Girl Scout Troop 596 Helps Build Self-Esteem

Times Staff Writer

“You can make new friends,” Aubrey Rouse said. “You can be happy.”

Eight-year-old Aubrey seemed to speak for all 13 girls who gathered this week at a house in Chino to work on a project, plan future community activities, eat cookies, do a few chores and have a good time.

They’re members of Troop 596, one of almost 900 Girl Scout troops in the Spanish Trails Council, which serves more than 12,700 girls from kindergarten through high school in eastern Los Angeles County and southwestern San Bernardino County.

The Spanish Trails Council received a $10,000 grant from the Los Angeles Times Holiday Campaign, which raises money for nonprofit agencies in Ventura, Los Angeles, Orange, Riverside and San Bernardino counties.


“The most important thing is that the girls have a place to go to be themselves, to develop self-reliance and self-esteem, and to become resourceful, successful citizens,” said Jeanne Ferrara, a council spokeswoman.

For Troop 596, that place is the modest house on Center Street in Chino. The house, which was acquired by the council several years ago, serves as a meeting place for several troops and a base for excursions to local malls and other field trips. The backyard is a site for both daytime and overnight camping.

Troop 596 is a Junior Girl Scout group, serving girls in the fourth, fifth and sixth grades at several schools in the neighborhood.

The girls started drifting in about 6 p.m., checking a roster called a “kaper chart” to find out what their assigned duties would be that evening.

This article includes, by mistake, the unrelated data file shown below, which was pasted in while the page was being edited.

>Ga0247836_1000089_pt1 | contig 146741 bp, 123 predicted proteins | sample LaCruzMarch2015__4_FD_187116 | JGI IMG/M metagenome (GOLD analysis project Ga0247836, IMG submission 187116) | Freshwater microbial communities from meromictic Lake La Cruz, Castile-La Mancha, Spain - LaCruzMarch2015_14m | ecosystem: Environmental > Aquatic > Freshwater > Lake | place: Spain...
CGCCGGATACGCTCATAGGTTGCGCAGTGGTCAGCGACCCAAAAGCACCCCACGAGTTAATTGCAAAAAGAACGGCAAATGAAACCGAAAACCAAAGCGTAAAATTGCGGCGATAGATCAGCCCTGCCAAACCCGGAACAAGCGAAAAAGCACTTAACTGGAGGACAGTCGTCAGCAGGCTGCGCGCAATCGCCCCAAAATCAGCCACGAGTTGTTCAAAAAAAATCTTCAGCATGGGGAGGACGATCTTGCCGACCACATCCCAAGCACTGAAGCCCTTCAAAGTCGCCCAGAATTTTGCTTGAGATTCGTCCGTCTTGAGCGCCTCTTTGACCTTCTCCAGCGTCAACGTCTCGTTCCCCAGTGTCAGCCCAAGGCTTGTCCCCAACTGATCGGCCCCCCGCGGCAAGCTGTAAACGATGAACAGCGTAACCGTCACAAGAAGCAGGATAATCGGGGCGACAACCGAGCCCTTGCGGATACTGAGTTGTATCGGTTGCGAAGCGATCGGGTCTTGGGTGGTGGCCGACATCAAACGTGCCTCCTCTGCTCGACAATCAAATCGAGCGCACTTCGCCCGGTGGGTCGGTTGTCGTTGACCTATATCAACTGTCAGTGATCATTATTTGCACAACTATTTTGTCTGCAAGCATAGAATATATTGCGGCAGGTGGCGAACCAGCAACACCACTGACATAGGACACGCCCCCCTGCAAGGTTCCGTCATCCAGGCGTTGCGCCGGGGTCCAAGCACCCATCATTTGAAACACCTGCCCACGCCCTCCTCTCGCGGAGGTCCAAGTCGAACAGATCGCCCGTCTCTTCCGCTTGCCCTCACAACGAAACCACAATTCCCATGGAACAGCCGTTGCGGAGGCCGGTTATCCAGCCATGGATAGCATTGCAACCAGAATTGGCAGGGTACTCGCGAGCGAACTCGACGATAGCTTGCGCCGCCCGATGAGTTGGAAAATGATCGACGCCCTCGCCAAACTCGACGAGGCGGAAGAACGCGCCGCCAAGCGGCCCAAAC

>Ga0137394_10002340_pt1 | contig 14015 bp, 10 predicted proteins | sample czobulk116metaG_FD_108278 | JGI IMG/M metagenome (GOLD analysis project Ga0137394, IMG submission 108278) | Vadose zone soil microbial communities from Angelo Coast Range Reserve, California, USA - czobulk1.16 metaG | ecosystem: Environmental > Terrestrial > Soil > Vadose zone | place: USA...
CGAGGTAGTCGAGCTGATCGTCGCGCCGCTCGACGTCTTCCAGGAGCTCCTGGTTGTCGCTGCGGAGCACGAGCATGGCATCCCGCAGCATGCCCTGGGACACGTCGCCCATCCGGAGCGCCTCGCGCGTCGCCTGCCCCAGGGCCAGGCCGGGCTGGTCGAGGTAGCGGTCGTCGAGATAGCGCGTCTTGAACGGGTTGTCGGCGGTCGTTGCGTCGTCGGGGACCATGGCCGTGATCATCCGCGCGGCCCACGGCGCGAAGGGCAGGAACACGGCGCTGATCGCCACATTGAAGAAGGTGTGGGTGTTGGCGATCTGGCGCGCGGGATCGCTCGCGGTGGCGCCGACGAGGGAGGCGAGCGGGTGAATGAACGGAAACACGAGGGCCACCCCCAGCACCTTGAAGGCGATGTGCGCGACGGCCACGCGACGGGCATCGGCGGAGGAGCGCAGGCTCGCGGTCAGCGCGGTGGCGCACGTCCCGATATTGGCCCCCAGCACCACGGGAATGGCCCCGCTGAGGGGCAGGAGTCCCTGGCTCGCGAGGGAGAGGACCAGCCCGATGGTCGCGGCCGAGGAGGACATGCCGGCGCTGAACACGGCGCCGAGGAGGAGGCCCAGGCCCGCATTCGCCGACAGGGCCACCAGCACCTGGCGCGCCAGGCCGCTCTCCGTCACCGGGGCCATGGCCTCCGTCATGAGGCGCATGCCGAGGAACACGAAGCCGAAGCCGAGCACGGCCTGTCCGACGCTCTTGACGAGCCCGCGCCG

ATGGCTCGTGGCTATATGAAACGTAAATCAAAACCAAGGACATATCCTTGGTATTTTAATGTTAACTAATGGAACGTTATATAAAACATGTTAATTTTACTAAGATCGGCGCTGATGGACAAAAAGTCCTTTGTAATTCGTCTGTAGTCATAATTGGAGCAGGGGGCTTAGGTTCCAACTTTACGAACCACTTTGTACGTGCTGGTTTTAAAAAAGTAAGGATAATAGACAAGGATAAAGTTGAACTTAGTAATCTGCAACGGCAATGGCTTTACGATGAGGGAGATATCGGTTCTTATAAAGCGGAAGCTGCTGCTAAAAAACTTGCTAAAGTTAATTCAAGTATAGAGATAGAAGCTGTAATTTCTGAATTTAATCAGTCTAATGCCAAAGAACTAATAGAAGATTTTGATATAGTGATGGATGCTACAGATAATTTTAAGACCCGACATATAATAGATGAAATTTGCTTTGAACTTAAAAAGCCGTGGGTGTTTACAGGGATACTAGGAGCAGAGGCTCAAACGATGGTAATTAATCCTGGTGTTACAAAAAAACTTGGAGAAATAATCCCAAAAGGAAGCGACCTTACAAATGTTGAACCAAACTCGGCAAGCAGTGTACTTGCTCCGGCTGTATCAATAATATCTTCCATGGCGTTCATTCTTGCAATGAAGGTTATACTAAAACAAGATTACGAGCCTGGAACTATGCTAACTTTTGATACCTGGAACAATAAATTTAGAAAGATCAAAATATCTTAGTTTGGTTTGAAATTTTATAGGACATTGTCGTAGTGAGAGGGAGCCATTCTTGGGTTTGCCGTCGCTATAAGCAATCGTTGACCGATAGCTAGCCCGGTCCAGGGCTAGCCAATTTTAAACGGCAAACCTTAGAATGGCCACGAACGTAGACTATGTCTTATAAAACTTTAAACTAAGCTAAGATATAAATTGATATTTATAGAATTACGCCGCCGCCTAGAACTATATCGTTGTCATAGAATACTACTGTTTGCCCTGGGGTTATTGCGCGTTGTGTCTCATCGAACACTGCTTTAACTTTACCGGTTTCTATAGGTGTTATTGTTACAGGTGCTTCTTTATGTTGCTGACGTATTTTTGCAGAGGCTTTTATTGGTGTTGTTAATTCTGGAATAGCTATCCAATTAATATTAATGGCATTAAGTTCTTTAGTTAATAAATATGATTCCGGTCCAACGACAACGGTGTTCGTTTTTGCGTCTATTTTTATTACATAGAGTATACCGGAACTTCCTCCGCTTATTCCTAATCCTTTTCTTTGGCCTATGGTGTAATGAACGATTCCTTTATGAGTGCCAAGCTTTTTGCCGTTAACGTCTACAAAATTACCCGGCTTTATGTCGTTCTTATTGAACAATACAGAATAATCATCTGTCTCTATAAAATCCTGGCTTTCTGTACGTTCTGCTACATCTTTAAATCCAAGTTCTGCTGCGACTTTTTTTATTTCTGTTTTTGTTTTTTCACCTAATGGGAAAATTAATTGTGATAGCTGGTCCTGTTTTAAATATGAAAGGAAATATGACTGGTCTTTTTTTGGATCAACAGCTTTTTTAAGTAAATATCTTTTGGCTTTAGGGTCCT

Rather than wearing formal Girl Scout uniforms, most elected to show up in school clothes, over which they wore short green Scouting vests decked with medals and patches denoting special achievements and seniority.

Sarah Haug, 10, led the flag salute that opened the meeting. Another girl took attendance, and a third made sure the dues of $5 a month had been collected.

After readings of the “laws” and “promises” -- short declarations of commitment to themselves, one another and the community -- the girls settled noisily down to the current project, which was making “feel-good” boxes.

Each girl had a small paper box that she decorated according to her own taste. Into each box went “good memories,” slips of paper with notations about happy experiences and uplifting thoughts.


This week, each girl wrote something nice about another troop member for that member to put into her box.

“When we get them done, I’m going to keep my box on my dresser, so I can see it every day,” said 9-year-old Tasha Gibbs.

After a relaxed break for granola bars and other goodies, the girls talked about a recent project, sorting donated clothing for victims of Southern California’s wildfires. Then they planned a new project -- visits to shut-in senior citizens.

Offering helpful suggestions was Cheri Jones, a Chino resident who serves as the troop leader. Jones brought along her 7 1/2-month old daughter, Erynne, who watched the proceedings contentedly from a vantage point on her mother’s hip.


Jones said she became a troop leader “because I’d been a Girl Scout and they needed somebody....

“I love it,” she said. “It means being able to touch other lives in a positive way.”




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